Maximus is marking the positive impact of its Education, Training & Employment (ETE) support service, with more than 1,500 programme starts to date.
After being awarded four Ministry of Justice contracts in 2021, Maximus UK is the single largest provider of this new service, supporting participants in the North West, the West Midlands, London and Wales. The programme is supervised by the National Probation Service and is projected to deliver support to more than 45,000 people over three years.
Since the start of the contract, our advisors have provided more than 8,000 employability support sessions, with interventions including mentoring, disclosure advice, literary and numeracy skills sessions, and support with professional accreditations. They are moving our participants closer to the employment market by organising job clubs, CV and job searching sessions, work placements and signposting to specialist services.
Craig Walker, ETE Contract Director looks back on a successful first year of delivery:
“After a year of delivering the ETE programme, I’m extremely proud of the positive outcomes we’ve achieved so far – we have supported more than 1,500 people into formal education, structured training programmes and paid employment.
As our first experience of working in the Justice sector, our early success has been significant. The work we do has a direct impact in terms of protecting the public, as those who engage with our service are less likely to re-offend, reducing the negative impact of offending on families, victims and local communities.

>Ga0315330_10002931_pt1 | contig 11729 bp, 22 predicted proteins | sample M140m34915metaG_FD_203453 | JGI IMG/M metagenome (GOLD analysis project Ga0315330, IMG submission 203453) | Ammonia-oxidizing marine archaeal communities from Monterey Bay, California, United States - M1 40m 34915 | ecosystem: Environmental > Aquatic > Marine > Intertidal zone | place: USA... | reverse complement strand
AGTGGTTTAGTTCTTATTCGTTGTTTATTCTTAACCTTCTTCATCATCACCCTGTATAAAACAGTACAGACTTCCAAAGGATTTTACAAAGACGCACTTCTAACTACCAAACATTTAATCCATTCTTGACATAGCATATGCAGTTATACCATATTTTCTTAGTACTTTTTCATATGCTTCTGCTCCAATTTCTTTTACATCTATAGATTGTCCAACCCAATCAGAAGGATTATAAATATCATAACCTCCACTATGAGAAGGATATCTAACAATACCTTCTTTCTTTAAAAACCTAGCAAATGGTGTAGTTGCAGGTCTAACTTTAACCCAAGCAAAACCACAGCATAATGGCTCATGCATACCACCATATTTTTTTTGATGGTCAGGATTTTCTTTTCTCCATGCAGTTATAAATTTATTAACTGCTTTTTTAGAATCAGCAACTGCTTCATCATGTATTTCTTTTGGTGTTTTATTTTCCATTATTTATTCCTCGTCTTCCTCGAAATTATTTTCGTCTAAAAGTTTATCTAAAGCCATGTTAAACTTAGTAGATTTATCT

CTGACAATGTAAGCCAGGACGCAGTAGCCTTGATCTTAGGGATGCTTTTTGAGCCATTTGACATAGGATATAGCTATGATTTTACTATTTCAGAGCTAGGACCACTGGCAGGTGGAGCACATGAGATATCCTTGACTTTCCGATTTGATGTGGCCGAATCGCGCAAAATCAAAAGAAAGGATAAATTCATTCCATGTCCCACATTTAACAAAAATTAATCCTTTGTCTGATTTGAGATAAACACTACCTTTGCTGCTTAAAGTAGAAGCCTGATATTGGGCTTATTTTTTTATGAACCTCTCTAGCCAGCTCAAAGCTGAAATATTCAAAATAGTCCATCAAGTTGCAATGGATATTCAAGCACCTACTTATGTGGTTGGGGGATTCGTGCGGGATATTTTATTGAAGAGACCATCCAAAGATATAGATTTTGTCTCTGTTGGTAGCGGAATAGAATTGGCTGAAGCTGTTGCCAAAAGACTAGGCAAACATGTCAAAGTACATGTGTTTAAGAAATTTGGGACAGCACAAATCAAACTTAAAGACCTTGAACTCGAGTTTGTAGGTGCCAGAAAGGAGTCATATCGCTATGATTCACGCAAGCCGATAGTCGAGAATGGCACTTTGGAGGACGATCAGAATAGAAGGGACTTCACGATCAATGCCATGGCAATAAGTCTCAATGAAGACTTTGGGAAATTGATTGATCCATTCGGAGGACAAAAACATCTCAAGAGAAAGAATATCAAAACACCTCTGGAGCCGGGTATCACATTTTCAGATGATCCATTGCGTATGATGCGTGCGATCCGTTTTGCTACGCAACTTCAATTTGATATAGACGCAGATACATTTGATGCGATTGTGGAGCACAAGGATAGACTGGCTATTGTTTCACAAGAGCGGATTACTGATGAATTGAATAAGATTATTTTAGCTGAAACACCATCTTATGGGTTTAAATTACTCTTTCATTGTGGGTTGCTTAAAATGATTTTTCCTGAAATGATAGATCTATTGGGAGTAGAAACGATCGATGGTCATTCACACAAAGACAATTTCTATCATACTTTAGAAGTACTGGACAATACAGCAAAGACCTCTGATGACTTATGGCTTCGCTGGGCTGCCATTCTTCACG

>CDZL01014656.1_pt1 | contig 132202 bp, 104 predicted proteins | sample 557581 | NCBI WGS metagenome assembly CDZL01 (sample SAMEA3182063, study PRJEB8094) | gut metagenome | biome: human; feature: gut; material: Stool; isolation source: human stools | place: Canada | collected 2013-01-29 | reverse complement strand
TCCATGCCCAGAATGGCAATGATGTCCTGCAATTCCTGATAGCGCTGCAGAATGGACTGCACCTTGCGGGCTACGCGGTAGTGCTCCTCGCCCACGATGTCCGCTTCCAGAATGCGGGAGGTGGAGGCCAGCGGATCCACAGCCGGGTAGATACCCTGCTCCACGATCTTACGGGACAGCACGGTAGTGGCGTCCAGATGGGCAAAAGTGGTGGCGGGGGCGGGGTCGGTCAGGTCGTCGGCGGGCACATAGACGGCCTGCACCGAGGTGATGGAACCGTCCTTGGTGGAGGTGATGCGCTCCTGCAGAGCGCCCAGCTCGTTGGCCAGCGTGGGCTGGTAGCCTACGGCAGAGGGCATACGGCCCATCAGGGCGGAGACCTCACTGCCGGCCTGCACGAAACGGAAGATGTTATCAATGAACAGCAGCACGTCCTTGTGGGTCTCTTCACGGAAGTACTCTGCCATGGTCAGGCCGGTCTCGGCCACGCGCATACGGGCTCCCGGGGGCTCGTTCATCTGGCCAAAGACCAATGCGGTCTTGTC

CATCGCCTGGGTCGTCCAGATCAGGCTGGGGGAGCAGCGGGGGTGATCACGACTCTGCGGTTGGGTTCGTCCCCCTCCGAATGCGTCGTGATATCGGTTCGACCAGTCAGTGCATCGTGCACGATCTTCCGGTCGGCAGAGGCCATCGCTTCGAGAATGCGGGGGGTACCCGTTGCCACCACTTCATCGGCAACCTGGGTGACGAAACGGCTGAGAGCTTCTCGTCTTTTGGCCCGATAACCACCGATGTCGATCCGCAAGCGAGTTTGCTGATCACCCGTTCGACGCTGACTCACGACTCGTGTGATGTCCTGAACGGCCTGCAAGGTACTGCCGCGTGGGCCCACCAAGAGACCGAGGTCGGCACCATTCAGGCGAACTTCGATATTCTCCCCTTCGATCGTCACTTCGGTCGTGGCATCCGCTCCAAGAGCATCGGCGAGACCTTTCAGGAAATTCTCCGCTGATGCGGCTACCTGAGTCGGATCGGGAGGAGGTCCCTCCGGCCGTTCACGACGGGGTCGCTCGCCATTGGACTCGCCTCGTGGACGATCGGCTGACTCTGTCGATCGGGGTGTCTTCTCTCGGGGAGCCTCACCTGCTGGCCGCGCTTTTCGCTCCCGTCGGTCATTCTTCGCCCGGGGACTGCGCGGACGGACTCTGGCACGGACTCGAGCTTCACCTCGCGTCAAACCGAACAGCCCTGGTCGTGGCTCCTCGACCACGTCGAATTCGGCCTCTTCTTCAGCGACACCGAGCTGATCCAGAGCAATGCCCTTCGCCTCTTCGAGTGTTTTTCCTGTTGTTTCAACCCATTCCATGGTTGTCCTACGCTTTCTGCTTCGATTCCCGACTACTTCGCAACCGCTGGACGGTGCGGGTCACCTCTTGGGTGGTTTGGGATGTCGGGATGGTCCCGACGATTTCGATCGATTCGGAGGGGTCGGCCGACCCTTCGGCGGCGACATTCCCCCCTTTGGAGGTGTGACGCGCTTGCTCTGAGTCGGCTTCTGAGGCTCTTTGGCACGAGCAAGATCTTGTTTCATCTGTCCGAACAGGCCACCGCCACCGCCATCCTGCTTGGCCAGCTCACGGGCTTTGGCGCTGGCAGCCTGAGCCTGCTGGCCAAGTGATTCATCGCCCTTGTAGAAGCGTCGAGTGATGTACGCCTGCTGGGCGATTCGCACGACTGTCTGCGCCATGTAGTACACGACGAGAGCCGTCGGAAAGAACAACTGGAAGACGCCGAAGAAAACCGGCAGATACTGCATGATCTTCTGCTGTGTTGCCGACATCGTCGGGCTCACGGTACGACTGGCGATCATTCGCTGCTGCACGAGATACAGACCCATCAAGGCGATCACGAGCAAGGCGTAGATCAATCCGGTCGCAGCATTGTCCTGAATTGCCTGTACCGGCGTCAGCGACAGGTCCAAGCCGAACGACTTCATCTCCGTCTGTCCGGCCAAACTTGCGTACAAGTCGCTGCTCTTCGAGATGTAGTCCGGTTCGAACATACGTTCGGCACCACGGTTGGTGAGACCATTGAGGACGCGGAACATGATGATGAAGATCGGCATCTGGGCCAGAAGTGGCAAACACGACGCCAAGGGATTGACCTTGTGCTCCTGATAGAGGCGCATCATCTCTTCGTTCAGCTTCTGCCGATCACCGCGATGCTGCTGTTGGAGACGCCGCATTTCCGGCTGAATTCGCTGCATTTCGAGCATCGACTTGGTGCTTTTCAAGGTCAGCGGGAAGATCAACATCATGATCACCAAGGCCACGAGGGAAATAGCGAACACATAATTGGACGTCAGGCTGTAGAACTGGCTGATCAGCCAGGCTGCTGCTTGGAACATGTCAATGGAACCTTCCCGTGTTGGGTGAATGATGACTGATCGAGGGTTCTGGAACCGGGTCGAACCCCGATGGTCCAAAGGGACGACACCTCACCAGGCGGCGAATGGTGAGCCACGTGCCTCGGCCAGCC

Working with people on probation and in prison is both challenging and rewarding. We support a diverse group of people who often face multiple barriers, including homelessness or unstable accommodation, drug or alcohol dependency and other lifestyle difficulties.
I’m really proud of how our advisors have risen to the challenge of delivering these life-changing services. They go above and beyond to ensure every individual can achieve on our programmes.
Our approach involves building a person’s confidence and self-esteem to engage with us, identifying their strengths and developing their skills. We then set out realistic goals to help them move forward, keeping them motivated through training, before supporting them into education and employment. This work has a direct impact in terms of reducing reoffending and lessening the financial burden that offending places on wider society.
It’s been an inspiring step in our work to find new ways to help people transform their lives. We are looking forward to building on these achievements through further innovation in the year ahead, as we help more people move into education, training and employment.”